Will you be publishing books in print as well as in electronic form?

Onda Books is primarily a digital publishing house, and ebooks are our main publishing format. However, we will offer certain titles in paperback provided they meet certain sales criteria. I hope to add audio books to Onda’s inventory in the future.

What is your average response time?

I ask that authors submit only the first 3 chapters of their manuscript. Once this is received, authors should expect a reply within two weeks.

How many queries/submissions do you receive a month?

Since Onda opened its virtual doors in early August, I have received an average of 10 queries and 3 to 5 manuscripts per month.

What percentage of these submissions do you accept?

On average, about 40%.

What do you definitely do not want to see in a submission?

1. Authors who do not adhere to submission guidelines.
2. Badly formatted manuscripts.
3. Manuscripts that were not proofread or are poorly edited.

At this moment, is Onda Books run by you only or do you have a staff?

I have one assistant helping me.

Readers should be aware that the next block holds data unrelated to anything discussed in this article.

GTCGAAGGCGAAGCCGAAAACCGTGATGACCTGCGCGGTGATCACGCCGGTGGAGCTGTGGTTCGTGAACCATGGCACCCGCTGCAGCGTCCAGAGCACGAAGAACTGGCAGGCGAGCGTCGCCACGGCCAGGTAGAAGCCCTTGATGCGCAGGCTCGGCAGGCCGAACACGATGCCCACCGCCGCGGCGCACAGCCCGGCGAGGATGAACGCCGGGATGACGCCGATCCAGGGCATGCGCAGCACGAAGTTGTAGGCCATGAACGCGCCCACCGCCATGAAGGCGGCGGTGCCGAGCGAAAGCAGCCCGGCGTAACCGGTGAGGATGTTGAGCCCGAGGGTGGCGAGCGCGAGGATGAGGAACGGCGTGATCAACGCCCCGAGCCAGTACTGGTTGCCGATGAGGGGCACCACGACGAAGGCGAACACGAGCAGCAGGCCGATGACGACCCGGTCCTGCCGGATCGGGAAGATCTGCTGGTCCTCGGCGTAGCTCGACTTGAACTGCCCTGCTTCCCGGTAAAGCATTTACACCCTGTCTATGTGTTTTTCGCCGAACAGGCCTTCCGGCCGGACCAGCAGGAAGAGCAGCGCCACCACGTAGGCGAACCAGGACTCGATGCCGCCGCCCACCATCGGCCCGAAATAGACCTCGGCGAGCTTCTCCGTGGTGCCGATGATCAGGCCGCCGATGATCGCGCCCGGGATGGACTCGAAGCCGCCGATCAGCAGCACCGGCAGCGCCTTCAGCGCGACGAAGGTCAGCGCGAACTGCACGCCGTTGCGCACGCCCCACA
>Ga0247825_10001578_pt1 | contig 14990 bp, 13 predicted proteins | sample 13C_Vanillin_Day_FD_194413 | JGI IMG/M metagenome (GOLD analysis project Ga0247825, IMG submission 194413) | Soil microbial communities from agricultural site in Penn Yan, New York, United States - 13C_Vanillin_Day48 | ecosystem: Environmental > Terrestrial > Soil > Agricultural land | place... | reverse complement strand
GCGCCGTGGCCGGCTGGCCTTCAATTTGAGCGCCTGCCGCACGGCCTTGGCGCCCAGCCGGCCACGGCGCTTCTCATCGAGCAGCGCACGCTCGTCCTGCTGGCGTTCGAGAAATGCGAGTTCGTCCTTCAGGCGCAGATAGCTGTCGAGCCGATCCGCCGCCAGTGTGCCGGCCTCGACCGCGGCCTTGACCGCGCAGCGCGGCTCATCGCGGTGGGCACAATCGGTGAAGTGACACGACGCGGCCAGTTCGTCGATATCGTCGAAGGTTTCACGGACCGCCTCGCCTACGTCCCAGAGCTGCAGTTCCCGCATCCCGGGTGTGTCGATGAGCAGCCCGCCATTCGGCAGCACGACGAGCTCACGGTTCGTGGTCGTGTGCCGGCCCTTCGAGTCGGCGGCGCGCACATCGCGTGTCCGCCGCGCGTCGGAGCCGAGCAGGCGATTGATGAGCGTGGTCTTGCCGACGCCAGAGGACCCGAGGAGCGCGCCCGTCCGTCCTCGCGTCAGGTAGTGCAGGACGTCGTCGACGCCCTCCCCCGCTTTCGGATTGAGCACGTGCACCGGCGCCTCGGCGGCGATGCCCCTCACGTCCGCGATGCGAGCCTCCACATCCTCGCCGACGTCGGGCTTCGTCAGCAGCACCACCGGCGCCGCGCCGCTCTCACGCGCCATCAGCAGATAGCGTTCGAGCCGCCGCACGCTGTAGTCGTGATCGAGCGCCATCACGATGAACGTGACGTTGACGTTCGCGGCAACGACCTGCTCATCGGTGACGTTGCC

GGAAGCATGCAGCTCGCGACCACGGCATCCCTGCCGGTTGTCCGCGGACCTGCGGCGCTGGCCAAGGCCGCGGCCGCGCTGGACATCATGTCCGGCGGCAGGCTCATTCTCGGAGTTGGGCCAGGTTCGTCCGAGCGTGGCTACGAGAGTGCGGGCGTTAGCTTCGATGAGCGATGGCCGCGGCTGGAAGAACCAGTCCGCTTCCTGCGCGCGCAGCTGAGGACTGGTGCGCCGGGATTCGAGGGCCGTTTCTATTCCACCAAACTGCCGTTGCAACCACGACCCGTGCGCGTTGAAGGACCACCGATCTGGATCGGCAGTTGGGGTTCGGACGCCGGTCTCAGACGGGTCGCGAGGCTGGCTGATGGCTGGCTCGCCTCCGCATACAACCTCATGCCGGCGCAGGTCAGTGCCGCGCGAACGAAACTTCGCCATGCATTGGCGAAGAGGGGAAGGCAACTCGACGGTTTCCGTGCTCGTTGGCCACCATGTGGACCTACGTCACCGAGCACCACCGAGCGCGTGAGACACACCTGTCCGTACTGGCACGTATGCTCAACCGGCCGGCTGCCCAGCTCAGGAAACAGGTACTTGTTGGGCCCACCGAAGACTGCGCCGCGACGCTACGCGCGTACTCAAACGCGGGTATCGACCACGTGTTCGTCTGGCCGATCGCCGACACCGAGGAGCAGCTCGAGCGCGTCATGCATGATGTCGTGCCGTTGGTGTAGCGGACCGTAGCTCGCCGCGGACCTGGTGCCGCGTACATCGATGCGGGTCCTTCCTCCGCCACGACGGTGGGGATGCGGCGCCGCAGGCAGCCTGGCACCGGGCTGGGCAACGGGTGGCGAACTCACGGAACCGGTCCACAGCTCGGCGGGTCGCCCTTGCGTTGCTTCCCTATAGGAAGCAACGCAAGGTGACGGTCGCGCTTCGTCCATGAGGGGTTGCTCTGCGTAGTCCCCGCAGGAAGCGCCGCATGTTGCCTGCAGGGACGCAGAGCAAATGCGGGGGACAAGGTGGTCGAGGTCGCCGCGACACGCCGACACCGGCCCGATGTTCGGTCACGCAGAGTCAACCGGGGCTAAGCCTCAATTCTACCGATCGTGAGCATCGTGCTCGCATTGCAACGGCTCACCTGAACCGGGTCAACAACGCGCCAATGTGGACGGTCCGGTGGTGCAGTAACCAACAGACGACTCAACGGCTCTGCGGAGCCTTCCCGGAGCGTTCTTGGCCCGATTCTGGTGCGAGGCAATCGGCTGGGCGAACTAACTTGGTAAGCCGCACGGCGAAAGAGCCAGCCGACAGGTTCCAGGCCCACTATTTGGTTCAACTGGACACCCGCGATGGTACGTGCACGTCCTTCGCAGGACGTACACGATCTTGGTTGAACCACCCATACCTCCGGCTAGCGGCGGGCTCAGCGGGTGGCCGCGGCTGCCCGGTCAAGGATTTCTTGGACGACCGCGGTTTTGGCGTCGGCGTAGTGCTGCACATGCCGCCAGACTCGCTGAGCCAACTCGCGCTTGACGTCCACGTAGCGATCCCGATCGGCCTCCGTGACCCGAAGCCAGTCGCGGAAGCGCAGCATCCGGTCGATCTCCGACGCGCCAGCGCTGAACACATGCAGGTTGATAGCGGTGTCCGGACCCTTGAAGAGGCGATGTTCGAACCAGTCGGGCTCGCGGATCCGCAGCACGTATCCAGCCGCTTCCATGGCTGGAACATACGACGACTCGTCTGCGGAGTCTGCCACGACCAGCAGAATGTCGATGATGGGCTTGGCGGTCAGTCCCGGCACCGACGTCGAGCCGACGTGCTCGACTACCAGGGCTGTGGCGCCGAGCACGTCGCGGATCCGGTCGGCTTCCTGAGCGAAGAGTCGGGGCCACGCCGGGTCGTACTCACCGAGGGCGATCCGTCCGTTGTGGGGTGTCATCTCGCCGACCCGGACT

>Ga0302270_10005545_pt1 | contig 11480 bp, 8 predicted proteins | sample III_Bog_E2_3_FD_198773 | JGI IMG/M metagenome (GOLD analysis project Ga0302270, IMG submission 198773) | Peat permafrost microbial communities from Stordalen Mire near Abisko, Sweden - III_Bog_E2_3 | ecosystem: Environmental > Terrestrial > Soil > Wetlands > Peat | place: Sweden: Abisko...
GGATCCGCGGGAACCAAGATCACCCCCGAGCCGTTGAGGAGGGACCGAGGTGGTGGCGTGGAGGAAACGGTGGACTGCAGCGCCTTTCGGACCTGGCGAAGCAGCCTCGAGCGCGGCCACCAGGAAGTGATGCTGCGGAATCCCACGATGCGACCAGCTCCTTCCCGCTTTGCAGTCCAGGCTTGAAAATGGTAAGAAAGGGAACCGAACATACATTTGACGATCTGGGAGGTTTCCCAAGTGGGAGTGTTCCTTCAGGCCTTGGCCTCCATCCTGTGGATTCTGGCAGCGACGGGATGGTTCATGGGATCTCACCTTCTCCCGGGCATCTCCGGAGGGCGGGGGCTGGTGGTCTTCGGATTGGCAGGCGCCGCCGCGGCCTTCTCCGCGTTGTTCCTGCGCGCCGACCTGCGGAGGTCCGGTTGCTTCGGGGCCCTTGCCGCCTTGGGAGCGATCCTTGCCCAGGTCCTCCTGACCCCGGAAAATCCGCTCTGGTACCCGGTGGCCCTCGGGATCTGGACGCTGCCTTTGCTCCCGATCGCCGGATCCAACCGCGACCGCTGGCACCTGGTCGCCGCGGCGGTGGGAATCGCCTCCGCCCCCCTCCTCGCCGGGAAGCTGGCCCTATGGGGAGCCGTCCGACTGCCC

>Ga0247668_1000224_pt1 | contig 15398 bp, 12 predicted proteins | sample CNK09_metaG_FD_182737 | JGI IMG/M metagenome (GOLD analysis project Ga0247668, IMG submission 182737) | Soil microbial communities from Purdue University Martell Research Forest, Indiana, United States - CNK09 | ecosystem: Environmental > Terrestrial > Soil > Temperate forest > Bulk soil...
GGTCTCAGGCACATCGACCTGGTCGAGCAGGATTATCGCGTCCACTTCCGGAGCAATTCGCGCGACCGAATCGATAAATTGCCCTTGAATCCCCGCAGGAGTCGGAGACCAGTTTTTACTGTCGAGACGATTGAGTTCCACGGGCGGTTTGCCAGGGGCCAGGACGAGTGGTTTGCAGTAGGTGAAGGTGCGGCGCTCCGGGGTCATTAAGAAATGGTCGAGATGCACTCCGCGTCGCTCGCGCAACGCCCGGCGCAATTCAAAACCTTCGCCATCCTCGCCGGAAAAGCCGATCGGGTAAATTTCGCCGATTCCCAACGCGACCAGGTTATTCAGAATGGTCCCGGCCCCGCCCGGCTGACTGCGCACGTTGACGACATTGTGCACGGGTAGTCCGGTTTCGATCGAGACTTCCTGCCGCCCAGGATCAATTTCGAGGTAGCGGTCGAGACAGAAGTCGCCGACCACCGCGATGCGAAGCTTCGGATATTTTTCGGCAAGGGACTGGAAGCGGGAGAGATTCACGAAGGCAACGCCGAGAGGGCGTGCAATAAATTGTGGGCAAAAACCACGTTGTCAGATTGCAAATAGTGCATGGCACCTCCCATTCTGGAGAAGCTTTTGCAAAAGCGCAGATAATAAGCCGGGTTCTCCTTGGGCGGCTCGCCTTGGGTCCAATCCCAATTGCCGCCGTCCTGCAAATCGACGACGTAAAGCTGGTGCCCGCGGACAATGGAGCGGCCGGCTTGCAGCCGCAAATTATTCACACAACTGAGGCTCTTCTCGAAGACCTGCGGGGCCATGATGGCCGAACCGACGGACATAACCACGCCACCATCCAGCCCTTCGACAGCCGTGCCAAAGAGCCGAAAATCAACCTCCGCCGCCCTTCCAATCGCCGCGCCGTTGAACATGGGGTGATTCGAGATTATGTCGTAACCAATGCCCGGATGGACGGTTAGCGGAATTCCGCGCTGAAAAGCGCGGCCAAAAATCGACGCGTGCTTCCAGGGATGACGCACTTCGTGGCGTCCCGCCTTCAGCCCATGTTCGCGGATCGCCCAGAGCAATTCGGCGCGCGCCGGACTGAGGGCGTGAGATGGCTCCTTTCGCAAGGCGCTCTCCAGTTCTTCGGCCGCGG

What advice would you give aspiring writers?

1. Write, write, write, and never stop refining your craft. Take advantage of any writing workshops, classes, valuable critique, and advice from experienced authors.
2. Submit, submit, submit. Even if you think you don’t stand a chance, submit your work to as many potential publishers as possible, and don’t let rejections stop you. If anything, see them as hurdles to be overcome.
3. Never betray your true literary voice, and especially don’t let language barriers keep you from writing in your natural language.
4. Think outside the publishing box. With the advent of the internet and the new media that continues to evolve, I truly believe that the future of publishing is now in the hands of the common man (and woman). I agree with what Stephen King said on his web site: “My friends, we have a chance to become big publishing’s worst nightmare.”

How do you see Onda Books in five years?

Successfully keeping to its mission and selling lots of ebooks.